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ccesarano
10:34 AM on 03.16.2013



(Sorry for the shoddy quality of this blog. I didn't get a chance to clean it up and just wanted to put something up here. Been feeling a bit of lack-of-contributing-guilt. Hopefully it makes for a decent read anyway).

Amongst the many problems both Aliens: Colonial Marines and Resident Evil 6 run into, remaining tied to some nebulous and evil corporation is the shared crime that I am so sick of being committed.

In terms of Colonial Marines, part of it is because I'm just not as much a fan of Aliens. As in, the second film. Don't get me wrong, I love all three. I watched James Cameron's influential take first like most my age, and I bought the trilogy on Blu-Ray even though I already owned them all on DVD. In truth, I only did as much for the uncensored Wreckage and Rage Alien 3 documentary.

For some reason they kept putting in this crappy fan film written by Joss Whedon, too.

Don't get me wrong, Aliens is good. But James Cameron is no David Fincher or Ridley Scott, who made films that are, to me at least, infinitely more interesting to watch. James Cameron is good when you want an action film that goes above and beyond the call of duty. James is actually trying to say something with how conceited the marines behave, how inept the armchair lieutenant is, and how easily they all get their asses kicked by the xenomorph threat. It's inspired by Vietnam and how we didn't know what we were getting into when we dropped our soldiers into that territory. There's the whole maternal instinct thing going on as well, but that's been analyzed to Hell and back. The thing is, this stuff is only so interesting each time you see it.

Contrast this to the original Alien, or for me, Alien 3. I know, I know, everyone hates Alien 3 because it was ORIGINALLY supposed to have Hicks fighting the xenomorphs on Earth, and instead they killed Hicks AND Newt which made the end of Aliens pointless! Alien 3 as a whole totally sucks now!

...only it doesn't. In fact, I'd argue that an Aliens flick that tries to be bigger and badder than James Cameron's Aliens is bound to be worse and less interesting, or at the very least not as fulfilling. People have these large expectations of these huge epics, but something is always going to have to give. Either you won't have interesting characters, or you won't have as many big, satisfying conflicts as you'd want to see. If you go back and rewatch Aliens, the xenomorphs themselves are hardly in the film at all. The movie is much more interested in Ripley, and the story that is told, while interesting, is only as deep as James Cameron is capable of.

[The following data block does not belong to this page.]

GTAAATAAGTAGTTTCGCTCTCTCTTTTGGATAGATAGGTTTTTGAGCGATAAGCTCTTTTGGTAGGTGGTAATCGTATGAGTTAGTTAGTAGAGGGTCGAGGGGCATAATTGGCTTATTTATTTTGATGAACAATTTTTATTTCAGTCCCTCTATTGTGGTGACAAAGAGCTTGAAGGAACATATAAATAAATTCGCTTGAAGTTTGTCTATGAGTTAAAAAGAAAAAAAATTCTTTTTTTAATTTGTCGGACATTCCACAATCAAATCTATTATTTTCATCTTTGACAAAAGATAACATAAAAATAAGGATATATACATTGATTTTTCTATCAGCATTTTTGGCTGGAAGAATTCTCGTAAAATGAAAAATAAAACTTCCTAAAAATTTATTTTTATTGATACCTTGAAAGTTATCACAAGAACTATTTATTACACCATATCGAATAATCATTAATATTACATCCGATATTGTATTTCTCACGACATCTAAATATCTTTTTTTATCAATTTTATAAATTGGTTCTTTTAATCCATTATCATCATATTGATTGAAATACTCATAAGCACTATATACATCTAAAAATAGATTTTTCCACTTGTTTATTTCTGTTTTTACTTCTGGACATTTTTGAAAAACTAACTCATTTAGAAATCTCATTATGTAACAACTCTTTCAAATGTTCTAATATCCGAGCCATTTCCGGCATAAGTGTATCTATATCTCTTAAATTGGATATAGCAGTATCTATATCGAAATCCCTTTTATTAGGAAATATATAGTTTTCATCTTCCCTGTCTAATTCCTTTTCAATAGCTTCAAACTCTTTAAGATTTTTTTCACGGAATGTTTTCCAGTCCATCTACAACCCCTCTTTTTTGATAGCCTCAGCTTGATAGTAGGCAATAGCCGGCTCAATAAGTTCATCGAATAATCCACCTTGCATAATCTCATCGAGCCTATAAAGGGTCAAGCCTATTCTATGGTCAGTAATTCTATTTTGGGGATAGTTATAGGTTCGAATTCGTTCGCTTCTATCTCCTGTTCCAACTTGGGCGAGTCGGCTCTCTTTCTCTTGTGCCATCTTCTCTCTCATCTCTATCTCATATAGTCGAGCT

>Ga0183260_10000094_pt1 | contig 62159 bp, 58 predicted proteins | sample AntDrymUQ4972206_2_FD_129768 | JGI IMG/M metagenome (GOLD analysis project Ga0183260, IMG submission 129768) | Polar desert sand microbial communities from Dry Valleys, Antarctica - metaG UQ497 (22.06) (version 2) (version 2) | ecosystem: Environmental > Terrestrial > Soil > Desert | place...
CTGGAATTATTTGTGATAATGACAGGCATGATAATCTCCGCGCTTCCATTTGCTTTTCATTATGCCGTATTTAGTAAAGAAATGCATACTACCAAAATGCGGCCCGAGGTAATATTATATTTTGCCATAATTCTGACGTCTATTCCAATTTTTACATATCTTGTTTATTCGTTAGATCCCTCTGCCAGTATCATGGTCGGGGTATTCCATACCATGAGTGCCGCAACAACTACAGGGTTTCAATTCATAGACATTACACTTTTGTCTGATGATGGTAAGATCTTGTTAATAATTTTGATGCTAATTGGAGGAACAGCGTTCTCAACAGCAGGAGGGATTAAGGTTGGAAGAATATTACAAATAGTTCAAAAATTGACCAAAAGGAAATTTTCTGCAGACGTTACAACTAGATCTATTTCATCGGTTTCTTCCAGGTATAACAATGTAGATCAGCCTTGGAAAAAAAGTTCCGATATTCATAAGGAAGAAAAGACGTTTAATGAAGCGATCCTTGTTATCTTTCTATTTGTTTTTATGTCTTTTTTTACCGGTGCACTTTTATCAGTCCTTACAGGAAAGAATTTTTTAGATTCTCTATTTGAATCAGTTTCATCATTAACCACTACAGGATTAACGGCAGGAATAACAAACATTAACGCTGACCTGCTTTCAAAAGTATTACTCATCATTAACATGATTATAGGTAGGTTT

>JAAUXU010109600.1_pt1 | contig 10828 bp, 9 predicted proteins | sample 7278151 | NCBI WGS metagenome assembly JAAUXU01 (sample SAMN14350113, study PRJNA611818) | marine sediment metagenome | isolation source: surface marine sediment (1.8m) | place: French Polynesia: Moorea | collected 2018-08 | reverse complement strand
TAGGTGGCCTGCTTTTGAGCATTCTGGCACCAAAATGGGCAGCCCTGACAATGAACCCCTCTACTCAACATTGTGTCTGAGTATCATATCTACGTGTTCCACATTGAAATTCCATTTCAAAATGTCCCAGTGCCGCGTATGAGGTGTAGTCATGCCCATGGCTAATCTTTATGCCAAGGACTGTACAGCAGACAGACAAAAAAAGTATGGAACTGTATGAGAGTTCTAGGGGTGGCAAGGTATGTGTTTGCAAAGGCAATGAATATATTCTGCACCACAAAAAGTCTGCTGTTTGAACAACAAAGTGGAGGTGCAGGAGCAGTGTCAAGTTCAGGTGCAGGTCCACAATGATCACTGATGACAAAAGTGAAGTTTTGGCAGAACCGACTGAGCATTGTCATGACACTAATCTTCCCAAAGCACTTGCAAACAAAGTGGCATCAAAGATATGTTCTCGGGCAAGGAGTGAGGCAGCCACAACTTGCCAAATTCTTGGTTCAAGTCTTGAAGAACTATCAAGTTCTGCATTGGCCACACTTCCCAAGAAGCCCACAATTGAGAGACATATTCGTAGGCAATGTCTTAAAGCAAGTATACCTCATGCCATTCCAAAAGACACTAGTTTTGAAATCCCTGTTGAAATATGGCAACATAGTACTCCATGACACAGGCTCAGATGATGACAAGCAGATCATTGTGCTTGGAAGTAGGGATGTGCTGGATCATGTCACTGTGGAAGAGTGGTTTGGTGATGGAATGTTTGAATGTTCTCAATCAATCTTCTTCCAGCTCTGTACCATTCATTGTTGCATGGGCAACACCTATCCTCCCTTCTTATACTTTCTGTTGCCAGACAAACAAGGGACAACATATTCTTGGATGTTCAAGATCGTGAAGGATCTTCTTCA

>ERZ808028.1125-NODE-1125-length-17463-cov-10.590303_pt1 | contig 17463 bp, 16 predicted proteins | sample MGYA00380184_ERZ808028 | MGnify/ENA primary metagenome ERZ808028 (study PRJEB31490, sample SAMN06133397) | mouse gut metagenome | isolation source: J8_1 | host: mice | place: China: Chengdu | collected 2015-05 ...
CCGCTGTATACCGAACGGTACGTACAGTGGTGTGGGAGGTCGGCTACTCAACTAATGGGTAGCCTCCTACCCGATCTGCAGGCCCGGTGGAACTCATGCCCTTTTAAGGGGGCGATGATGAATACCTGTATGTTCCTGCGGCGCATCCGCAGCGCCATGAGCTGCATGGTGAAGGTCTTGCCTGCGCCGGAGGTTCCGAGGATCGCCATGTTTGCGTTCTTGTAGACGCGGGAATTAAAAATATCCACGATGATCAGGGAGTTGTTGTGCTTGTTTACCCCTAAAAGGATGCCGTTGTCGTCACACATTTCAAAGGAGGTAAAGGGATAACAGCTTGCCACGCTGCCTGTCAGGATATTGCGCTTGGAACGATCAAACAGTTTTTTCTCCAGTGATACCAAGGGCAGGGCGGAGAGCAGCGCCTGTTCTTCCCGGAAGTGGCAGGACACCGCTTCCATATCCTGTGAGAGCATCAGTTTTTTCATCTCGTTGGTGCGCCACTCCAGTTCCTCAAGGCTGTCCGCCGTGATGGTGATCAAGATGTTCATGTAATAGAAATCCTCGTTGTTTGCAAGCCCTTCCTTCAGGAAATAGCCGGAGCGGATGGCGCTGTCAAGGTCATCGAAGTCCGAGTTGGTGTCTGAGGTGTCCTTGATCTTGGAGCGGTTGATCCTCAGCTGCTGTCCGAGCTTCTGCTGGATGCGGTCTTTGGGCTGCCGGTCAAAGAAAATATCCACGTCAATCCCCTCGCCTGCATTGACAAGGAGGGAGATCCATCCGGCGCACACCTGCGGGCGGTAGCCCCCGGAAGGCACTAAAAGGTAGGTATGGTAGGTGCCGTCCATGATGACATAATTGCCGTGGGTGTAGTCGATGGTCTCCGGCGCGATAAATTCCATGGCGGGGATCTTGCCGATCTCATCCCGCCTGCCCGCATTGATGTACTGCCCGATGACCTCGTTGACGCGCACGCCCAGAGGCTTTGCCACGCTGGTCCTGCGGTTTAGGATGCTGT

In fact, I suppose I could make a joke about him searching for depth under water or something. He does love water.

You know what you get when you focus on things being bigger and badder? Resident Evil 6. In fact, you get the Resident Evil series as a whole. My favorite two games in the series are REmake and Resident Evil 4, and mostly because they have nothing to do with the rest of the series (aside from Leon S. Kennedy).



I don't know how much REmake added, but it was my very first experience with the franchise. I absolutely loved it. I loved the feel of the mansion. I loved the story behind it. I loved Umbrella's isolated, secret facility dedicated to developing a biological weapon that inevitably goes wrong. It also makes sense that a company doing dirty dealings would try to hide their activities, and it makes sense that an employee might decided to sabotage it and then sell all the materials they could muster on the black market.

On its own, REmake works as well as such a story could work. Unfortunately, things had to keep getting bigger... and bigger... and bigger.

It turns out Umbrella owned half of Raccoon City, or close enough. They have even MORE laboratories under the city and are making strains of a virus that they hadn't even perfected yet. I mean, think about it. This company didn't even sell any of these biological weapons before paying big bucks to stick a lab under a city to make more. What's the payoff? What sort of company would pay so much into something that evidently had incidents when they first built the lab, and ran into another one later?

Then it turns out there was some secret base located in what, Antarctica? I never got to play Code Veronica, but I remember it was yet another location. Then there was evidently research going on in Africa. That's an awful lot of bioweapons to be making for...who? Who exactly was buying all of these bioweapons? They never even showed up until 1998 in Raccoon City.